Kokko wood, also known by its botanical name Albizia lebbeck, is a versatile timber with a wide range of uses. The sapwood is beige-white, clearly demarcated from the heartwood which is golden-brown when newly cut, but darkens to a rich dark brown or dark walnut colour, often with lighter streaks. Its grain is strongly interlocked and the texture is coarse, with a heavy flecking and a glossy surface. Radial surfaces often display a ribbon figure. Kokko is often mistaken for a mahogany or a walnut, but it is neither. It is suitable for furniture, cabinetmaking, joinery and much more.
Acacia Amarilla, Barba De Caballero, East Indian Walnut, West Indies Ebony, Lebbek, Woman'S Tongue, Siris,
Kokko is moderately durable, but can be attacked by termites and marine borers.
The drying and seasoning of Kokko is dependant on a number of factors; the speed in which it is processed after felling and logging, the method of drying and the specific kilns or location (if air dried). Generally the care taken by those processing the wood will have an impact on its drying and seasoning. As an overview; Kokko - it is moderately challenging to season, with marked longitudinal shrinkage and risk of end splitting and surface checking. There is medium movement in use. Please note that all wood is liable to move when in service plus there can be dimensional change. The extent of this will depend on; the stability of the species itself, the conditions it is exposed to, the coating, decoration and protection. You will find more information about the suitability of this wood, for any proposed application, by using our interactive system and the filters shown.
Kokko has medium crushing and bending strengths, medium resistance to shock loads, low stiffness and a good steam-bending rating. Its irregular or interlocked grain and woolly texture make it challenging to work. Kokko sands to a good finish. Kokko has a tolerable blunting effect on cutting edges, which should be kept sharp. Turning, drilling, morticing and moulding can be fairly challenging with normal tools. The wood nails and screws well and gluing, varnishing and polishing are satisfactory.
Furniture, Joinery, Cabinetry, Boat Building, Carvings, Turnery, Musical Instruments, Flooring
Guide - 10-18% for KD (+/- 2%)
Commonly asked questions about Kokko Wood
Is Kokko a hardwood or a softwood? Kokko is a hardwood. It is the same for; is Kokko hardwood or softwood? - Kokko is a hardwood.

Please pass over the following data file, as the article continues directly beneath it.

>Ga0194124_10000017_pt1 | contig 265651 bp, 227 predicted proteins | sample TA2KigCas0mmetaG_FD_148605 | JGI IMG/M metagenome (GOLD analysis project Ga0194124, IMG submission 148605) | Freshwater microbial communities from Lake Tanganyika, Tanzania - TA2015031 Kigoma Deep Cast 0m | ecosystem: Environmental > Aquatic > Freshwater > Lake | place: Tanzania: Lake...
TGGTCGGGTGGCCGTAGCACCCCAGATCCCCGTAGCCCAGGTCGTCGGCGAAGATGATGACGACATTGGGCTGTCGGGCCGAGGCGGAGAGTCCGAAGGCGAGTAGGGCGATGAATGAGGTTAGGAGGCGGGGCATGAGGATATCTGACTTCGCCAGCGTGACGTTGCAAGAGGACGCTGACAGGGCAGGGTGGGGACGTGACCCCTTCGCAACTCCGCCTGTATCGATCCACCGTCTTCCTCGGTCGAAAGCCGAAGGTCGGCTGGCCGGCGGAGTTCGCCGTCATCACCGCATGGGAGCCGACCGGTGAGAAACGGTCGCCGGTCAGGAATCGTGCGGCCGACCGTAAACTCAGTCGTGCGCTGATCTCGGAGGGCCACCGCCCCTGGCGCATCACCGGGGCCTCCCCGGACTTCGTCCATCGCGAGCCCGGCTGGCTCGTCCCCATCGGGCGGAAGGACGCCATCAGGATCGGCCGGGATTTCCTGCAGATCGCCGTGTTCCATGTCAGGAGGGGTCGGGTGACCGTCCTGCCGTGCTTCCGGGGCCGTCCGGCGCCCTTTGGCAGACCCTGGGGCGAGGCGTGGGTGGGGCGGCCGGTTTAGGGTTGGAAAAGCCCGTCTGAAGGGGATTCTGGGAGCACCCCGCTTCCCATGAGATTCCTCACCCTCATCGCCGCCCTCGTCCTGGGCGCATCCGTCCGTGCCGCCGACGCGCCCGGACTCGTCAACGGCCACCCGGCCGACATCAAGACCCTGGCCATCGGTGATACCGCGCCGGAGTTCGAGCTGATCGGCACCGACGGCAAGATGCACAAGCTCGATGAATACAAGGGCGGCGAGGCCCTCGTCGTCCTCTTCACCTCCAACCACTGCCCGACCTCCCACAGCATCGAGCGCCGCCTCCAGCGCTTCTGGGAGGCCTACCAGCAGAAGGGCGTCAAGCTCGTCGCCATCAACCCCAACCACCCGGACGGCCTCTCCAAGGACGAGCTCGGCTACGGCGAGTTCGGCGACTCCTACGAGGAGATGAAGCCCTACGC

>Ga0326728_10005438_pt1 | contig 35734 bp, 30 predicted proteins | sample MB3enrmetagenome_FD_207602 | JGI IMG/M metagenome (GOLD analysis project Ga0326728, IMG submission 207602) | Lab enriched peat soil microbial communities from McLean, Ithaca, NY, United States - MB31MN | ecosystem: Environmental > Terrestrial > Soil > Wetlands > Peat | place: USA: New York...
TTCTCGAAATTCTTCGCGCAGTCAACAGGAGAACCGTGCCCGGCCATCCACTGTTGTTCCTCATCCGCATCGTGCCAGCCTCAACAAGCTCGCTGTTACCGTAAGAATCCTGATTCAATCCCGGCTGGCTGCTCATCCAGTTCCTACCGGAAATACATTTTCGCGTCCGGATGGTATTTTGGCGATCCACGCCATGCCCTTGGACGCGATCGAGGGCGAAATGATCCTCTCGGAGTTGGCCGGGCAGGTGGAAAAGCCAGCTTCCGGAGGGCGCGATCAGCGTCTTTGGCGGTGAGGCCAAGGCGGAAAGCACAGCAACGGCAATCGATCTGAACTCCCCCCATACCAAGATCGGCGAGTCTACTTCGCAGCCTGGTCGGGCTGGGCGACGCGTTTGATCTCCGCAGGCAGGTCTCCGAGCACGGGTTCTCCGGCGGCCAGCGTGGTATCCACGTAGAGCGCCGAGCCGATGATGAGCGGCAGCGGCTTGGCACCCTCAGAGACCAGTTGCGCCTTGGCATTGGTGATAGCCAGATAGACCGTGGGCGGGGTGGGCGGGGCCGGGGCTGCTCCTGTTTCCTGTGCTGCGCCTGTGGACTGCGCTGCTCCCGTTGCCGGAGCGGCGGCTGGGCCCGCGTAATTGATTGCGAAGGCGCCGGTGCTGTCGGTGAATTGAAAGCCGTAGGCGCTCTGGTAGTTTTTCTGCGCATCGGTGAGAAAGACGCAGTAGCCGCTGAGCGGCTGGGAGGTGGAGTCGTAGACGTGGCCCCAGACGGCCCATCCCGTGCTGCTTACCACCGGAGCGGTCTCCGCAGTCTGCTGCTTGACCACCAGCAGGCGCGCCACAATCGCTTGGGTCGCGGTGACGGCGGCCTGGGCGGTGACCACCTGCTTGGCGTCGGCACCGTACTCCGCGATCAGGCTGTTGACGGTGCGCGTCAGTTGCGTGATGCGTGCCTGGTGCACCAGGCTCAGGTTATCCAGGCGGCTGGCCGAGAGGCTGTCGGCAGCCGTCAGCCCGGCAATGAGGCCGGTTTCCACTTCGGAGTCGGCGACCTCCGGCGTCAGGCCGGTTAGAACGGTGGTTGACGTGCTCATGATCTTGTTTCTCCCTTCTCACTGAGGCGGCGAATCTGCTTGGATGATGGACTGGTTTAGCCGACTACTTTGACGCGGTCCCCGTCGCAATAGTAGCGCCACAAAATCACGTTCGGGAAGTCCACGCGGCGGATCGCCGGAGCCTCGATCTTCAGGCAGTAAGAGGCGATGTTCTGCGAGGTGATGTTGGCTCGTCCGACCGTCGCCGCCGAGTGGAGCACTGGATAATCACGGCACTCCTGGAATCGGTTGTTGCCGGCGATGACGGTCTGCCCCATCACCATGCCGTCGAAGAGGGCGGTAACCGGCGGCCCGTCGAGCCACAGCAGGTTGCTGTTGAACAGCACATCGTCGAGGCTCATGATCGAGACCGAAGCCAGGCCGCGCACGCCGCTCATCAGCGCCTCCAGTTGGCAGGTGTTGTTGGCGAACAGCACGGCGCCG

Most groups/families of species share the same characteristics but this normally relates to their life as plants. Individual species do not always share the same characteristics as their relatives, in terms of the wood. Many factors influence how we use the wood and what we use it for, including where it grows, how it is forested, how it seasons/dries, etc. The answers to the following common questions, therefore relate to this particular species/wood and not the Kokko family as a whole. Even more specific – our answers relate to the wood (as we know it) in its form as a useable resource.
What colour is Kokko? Kokko can be described as black/very dark brown, brown, dark brown
Is Kokko good for outdoor use? or is Kokko good for exterior use? Kokko is most suited for internal/interior use. Kokko should not be used as an exterior/external timber (without treatment).
Whether the wood is naturally durable or not we would still recommend that it is decorated and/or coated with a suitable product to provide protection and/or maintain its appearance. This even applies when using the wood internally as, even subtle, changes in temperature or humidity will affect the wood. This will depend on the application/purpose of the wood and the user’s desired appearance. We also recommend that a recoating, care and maintenance programme is adhered to, for the life of an exterior wood. Wood cannot rot if it is kept dry – coatings and decoration can provide this protection. All of that said there are many durable timbers that are often left to weather naturally and will last for many years untreated/coated – movement and visual changes will occur but this is sometimes the desired effect. All wood is hygroscopic (it 'wants' to be in tune with its environment) it will therefore take on water from moisture in the air (or when directly exposed to or submerged in water) and ‘release it’ when dry or exposed to heat. This, inevitably, results in movement and dimensional change. For more about moisture in wood please click here - Moisture in wood